Mark Priestman has more than 20 years’ experience in the natural stone sector. He plays an active role in the development and delivery of training in this specialist environment. Along with his father, David Priestman, he runs a training consultancy whose mantra is: Qualify the Workforce!
Recently I was a speaker at the National Heritage Training Group’s Industry Training Group briefing seminar with allied trade associations (Phew! What a mouthful). I am the forum’s Deputy Chairman.
The attendance and participation at the seminar was encouraging and I think in the weeks and months ahead areas of collaboration among the heritage allied trades will be evident. I will keep you posted.
It was an objective of the forum to get a sense of what everyone around the table considered heritage to be all about.
For me, Alan Creasey of the Institute of Carpenters summed it up best: “Our Future!”
Yes, heritage is all about the past. But if we don’t look after the heritage built environment today, we will be the last generation to enjoy it.
It’s not just about days out at Norman castles, either. We can learn much from our forerunners’ building design, fabric choices and technical know-how.
At the forum we learnt that efforts are being made to empower the Memorandum of Understanding that insists Heritage CSCS card holders only are used on heritage projects and all work on pre-1919 buildings.
The heritage band wagon is one that specialist contractors need to jump on if they want to stay in the heritage marketplace. Don’t say I didn’t alert you.
You might also now want to get your pen and paper out and jot down Karen Houghton’s contact details.
Karen is the Manager of the National heritage Training Group’s Skills for the Future project.
She is currently accepting applications for grant support of work-related training placements, Level 3 Heritage NVQs, Heritage Specialist Apprenticeship Programme placements, Senior craft NVQs, Level 2 Heritage Construction awards and Foundation Degree enrolments. You can email Karen at [email protected]. Please send her my regards!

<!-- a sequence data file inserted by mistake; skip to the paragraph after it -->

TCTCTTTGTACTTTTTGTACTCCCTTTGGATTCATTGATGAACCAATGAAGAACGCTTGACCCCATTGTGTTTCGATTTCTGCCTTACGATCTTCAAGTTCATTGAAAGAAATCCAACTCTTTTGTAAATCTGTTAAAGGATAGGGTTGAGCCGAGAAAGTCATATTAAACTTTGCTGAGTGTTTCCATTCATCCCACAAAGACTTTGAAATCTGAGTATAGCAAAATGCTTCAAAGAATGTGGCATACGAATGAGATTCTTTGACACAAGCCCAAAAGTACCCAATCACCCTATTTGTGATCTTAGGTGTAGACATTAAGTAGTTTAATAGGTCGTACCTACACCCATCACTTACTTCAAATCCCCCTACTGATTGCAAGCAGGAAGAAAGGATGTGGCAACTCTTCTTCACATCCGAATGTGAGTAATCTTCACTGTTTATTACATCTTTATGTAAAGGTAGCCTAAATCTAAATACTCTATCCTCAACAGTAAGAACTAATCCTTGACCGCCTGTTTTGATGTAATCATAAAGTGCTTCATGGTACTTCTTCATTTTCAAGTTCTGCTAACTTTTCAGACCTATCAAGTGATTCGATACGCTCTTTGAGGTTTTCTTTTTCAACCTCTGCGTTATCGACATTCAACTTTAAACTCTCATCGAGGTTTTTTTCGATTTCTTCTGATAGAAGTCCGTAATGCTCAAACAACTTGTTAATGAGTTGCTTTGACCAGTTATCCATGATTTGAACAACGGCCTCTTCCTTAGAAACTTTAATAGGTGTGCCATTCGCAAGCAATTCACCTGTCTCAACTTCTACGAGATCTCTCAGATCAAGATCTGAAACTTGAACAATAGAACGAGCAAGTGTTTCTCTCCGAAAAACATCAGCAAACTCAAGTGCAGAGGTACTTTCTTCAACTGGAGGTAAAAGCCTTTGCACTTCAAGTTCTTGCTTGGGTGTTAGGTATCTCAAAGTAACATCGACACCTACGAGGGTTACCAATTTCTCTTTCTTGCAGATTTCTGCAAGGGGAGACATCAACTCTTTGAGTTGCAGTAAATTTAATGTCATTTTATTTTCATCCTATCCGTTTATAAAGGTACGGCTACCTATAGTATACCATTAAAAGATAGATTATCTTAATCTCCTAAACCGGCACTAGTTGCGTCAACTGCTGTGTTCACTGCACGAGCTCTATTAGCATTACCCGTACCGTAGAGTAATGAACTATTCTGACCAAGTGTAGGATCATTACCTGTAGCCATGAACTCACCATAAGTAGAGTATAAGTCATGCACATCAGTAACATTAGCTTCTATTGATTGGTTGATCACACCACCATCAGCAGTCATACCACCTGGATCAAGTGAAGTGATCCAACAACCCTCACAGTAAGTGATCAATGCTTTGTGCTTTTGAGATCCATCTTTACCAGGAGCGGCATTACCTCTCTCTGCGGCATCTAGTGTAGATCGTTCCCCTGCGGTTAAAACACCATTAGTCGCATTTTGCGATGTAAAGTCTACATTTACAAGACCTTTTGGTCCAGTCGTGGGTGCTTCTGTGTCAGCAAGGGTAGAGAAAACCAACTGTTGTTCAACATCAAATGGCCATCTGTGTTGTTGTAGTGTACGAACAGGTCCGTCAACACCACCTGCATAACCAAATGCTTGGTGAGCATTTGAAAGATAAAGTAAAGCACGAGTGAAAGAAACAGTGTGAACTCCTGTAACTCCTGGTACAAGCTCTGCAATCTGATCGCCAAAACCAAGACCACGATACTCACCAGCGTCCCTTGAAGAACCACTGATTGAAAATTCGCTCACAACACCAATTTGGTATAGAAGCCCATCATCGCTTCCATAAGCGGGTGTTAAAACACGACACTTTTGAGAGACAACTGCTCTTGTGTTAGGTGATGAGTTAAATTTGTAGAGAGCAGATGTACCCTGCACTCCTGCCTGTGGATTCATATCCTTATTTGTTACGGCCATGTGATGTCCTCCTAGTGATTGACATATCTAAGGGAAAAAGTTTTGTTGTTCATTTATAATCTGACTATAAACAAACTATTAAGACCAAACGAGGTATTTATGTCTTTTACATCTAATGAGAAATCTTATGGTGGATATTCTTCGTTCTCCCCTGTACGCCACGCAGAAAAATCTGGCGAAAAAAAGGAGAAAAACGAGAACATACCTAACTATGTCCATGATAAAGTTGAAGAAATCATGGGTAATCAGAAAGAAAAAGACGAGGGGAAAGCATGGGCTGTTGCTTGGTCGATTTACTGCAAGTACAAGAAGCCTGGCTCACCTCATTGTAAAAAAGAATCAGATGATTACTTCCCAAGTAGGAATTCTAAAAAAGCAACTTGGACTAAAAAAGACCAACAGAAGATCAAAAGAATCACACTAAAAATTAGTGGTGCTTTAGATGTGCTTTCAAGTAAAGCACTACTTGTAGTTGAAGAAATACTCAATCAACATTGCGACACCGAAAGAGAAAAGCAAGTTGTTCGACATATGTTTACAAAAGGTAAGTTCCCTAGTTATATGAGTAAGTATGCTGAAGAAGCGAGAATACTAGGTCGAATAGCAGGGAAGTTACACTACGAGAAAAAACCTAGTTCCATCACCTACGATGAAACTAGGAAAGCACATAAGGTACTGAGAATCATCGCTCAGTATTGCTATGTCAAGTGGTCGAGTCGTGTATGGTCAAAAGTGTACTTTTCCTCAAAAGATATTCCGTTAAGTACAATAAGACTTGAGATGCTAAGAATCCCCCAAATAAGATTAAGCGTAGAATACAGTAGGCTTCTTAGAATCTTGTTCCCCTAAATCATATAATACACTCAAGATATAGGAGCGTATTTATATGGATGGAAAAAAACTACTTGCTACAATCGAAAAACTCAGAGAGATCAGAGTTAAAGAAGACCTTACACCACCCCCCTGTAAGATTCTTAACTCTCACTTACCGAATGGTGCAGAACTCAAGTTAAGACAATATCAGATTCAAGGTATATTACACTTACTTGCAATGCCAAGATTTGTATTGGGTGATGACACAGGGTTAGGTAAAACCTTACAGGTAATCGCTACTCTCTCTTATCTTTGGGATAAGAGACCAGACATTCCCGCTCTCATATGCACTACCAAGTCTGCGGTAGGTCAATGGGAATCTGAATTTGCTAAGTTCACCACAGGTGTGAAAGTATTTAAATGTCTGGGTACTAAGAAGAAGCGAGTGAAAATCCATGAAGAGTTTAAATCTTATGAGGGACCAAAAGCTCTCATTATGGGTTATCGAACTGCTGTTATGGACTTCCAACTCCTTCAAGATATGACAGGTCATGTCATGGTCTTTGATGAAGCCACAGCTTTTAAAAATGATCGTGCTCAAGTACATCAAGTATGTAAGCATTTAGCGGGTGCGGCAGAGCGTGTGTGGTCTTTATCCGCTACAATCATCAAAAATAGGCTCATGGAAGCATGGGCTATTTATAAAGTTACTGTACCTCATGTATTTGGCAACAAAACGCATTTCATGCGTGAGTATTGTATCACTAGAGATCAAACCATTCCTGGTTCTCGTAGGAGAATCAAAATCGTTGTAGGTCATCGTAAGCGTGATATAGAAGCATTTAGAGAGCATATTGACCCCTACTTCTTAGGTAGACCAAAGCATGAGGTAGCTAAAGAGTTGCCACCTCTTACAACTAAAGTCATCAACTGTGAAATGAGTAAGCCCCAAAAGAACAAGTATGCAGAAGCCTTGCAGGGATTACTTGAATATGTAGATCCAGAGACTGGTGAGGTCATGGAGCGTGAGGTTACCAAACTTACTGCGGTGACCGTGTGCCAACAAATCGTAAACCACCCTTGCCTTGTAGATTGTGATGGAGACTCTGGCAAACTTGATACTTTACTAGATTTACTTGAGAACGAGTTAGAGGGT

More big news has come in the form of a CITB-ConstructionSkills grant uplift.
I was pleasantly surprised to hear from Mark Farrar, the CEO, that CITB-ConstructionSkills has been working closely with industry to make the grants as responsive as possible to needs.
And he seems to have got a lot of it right so far.
From 1 August both the grants for the two-year Specialist Apprenticeship Programme (such as Level 2 courses in Façade Preservation, Stone Fixing and Stone Paving) and the one-year Specialist Apprenticeship Programme (at Level 3, such as the one in Heritage Masonry) have risen significantly.
In fact, they have risen so much it is likely they will more than cover the charge from your training facilitator – even more reason to get involved in training.
There used to be a lump sum of £275 per NVQ achiever, but this has now increased to £400.
Most training providers are also on the lookout for additional funding from the autumn, so that the delivery of the OSAT experienced worker NVQs is likewise funded in the bulk.
I would love to hear from you if you are considering enrolment on the Specialist Apprenticeship Programmes or Experienced Worker NVQs. My email address is under my picture on the left of this column.
What’s my call to action then?
a) If you are an in-scope contractor, join an industry training forum – it is one way to have your voice heard
b) assess your firm’s training needs and go grab some of Karen’s money.